This book starts by presenting an overview of the statistical thought process. By the end of chapter 2, students are already familiar with concepts such as hypotheses, level of significance, p-values, errors. Normally these topics are not introduced until after a discussion of probability and sampling distributions. My approach to probability and sampling distributions is also very different.
- There are two types of data, categorical and quantitative. Categorical datais data that can be put into categories. Examples include yes/no responses, or categories such as color, religion, nationality, pass/fail, win/lose, etc. Quantitative data is data that consists of numbers resulting from counts or measurements. Examples include, height, weight, time, amount of money, number of crimes, heart rate, etc. how we understand the data, graphs and statistics, are dependent upon the type of data.
- A primary role of statistics is to use evidence from stochastic populations to improve our understanding of the world. Deciding what evidence will be collected is an essential part of the process. Research design is that portion of the statistical process in which planning is done so that the conclusions are drawn with confidence and can be supported under scrutiny. Three research designs willed be explored: observational studies, observational experiments, and manipulative experiments.
- When faced with a decision that will be based on data, it is the production of graphs and statistics that will be analogous to dating and interviews. The data that is collected must be useful to answer the questions that were asked. Previously, we focused on both the planning of the experiment and the random selection process that is important for producing good sample data. This chapter will now focus on what to do with the data once you have it.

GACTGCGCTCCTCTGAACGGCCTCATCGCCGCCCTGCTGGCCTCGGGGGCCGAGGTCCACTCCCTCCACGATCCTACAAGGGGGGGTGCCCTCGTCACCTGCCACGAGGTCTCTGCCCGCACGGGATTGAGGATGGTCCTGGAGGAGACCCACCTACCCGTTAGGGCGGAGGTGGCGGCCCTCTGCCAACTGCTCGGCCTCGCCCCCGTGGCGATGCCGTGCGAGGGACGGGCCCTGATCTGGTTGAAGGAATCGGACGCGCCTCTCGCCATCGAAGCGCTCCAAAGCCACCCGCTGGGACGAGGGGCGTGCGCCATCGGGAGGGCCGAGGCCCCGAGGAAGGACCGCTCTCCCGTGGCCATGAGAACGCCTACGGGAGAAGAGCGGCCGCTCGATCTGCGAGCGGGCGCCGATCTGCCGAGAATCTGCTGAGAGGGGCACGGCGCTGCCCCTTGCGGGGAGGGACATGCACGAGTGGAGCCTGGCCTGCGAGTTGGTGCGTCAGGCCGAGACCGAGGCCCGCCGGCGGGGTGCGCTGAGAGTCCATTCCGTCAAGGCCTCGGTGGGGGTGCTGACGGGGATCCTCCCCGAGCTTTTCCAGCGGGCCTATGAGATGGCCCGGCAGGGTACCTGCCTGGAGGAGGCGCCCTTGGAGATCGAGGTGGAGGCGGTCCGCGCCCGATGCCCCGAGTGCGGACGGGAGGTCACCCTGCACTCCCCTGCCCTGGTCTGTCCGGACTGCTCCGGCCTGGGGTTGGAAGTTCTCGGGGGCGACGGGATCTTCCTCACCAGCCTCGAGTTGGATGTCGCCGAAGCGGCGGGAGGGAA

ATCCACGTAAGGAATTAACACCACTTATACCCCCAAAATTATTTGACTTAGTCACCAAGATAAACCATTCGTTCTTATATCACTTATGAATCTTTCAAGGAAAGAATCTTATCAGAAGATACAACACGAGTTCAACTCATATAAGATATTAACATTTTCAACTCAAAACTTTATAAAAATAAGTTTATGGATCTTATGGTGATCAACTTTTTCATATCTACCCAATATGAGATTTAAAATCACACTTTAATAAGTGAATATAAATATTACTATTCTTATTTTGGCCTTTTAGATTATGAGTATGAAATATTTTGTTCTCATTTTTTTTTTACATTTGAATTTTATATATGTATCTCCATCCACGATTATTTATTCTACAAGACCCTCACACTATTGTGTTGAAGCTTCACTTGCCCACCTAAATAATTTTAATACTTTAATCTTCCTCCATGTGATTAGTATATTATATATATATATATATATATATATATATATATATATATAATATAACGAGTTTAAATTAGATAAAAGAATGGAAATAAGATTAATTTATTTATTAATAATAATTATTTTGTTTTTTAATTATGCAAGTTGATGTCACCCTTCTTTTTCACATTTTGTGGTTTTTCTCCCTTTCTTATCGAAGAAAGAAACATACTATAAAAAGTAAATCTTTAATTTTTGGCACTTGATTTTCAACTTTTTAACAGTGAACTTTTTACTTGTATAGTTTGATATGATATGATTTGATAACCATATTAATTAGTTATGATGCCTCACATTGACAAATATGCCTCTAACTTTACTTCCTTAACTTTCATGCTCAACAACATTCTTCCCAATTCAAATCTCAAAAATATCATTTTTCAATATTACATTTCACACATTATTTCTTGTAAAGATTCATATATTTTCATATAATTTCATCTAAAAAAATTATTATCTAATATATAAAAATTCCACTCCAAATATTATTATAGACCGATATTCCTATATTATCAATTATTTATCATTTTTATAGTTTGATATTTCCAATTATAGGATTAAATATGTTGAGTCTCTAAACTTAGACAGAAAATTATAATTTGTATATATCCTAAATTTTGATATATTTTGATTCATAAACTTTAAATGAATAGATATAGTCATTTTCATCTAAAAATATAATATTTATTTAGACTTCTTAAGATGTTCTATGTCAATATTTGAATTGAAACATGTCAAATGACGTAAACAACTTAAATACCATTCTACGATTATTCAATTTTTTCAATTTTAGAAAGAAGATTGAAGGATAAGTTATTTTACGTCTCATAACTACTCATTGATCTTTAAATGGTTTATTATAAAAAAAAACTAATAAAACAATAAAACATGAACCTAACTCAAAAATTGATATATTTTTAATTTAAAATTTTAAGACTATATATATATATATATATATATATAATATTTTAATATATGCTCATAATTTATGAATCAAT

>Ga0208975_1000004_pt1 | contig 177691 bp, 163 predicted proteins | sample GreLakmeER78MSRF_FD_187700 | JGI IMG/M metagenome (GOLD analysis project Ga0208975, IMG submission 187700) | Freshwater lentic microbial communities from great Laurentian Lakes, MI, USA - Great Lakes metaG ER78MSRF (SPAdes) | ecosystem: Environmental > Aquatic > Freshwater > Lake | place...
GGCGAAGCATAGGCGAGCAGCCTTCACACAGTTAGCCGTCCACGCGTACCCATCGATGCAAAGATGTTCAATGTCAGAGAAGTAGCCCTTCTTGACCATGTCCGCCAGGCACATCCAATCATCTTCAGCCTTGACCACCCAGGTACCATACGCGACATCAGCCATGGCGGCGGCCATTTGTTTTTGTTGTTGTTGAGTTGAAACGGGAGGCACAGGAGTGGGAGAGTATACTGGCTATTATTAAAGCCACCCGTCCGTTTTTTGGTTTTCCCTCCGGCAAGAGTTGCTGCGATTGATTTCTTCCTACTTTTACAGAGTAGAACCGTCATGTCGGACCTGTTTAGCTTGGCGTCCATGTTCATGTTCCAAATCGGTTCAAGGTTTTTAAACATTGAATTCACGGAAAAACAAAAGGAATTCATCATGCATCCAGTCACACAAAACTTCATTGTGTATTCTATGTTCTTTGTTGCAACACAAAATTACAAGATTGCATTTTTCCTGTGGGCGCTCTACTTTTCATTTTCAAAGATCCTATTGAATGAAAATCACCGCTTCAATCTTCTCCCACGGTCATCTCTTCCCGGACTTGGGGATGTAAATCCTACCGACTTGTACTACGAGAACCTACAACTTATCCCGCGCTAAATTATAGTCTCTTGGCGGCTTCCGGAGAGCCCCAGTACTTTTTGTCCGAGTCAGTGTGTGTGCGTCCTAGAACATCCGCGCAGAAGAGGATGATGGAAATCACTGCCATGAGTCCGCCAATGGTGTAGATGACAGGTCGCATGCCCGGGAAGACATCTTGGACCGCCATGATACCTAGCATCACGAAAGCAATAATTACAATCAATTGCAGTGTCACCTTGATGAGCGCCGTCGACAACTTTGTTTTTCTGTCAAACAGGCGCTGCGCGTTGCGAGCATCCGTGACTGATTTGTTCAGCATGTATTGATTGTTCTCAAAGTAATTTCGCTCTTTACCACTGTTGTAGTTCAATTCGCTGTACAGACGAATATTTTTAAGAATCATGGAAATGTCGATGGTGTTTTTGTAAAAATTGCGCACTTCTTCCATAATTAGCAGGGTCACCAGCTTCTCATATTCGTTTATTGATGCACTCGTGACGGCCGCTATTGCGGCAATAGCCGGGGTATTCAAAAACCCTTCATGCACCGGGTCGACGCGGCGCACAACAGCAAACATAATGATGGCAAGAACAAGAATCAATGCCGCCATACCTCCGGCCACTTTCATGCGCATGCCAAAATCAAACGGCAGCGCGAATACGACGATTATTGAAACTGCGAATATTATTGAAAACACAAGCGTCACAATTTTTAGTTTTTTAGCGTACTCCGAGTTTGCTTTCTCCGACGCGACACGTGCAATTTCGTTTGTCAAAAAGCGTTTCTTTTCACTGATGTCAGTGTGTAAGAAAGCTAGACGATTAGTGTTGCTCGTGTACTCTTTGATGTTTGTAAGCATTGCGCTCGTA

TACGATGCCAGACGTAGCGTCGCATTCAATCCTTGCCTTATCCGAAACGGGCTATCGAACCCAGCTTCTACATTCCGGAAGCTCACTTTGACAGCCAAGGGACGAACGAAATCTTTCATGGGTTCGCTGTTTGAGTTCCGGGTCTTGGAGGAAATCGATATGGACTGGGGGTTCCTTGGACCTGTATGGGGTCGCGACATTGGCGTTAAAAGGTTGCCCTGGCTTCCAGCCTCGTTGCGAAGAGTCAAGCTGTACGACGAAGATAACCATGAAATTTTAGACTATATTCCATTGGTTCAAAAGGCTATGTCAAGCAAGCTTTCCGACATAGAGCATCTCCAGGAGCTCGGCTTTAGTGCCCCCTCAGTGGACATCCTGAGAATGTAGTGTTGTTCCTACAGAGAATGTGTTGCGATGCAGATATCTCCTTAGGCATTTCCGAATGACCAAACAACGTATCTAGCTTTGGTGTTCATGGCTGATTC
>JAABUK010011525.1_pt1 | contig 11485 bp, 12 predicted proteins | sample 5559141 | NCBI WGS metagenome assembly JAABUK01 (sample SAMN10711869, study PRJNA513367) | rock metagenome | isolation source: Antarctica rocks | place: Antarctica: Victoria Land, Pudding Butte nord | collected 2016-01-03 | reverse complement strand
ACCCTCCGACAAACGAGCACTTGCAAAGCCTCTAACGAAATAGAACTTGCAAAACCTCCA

- The objective of this chapter is to develop the theory that helps us understand why a relatively small sample size can actually lead to conclusions about a much larger population. The explanation is different for categorical and quantitative data. We will begin with categorical data.
- Best decisions can be made if they are based on the best available evidence. While the ideal situation would be to get data from the entire population, the reality is that data will almost always come from a sample. Because sample data varies based on the random process that was used to select it, the researcher is forced to use sample data to draw a conclusion about the entire population. This is inference. It is using specific partial evidence to make a more general conclusion.
- The inferences that were discussed in chapters 5 and 6 were based on the assumption of an a priori hypothesis that the researcher had about a population. However, there are times when the researchers do not have a hypothesis. In such cases they would simply like a good estimate of the parameter.
- In some cases, random variables could be sampled and compared for two different populations, but that still makes it univariate data. In this chapter, we will explore bivariate quantitative data. This means that for each unit in our sample, two quantitative variables will be determined. The purpose of collecting two quantitative variables is to determine if there is a relationship between them.
- In chapter 5, the inferential theory for categorical data was developed based upon the binomial distribution. Recall that the binomial distribution shows the probability of the possible number of successes in a sample of size n when there were only two possible independent outcomes, success and failure. What happens if there are more than two possible outcomes however?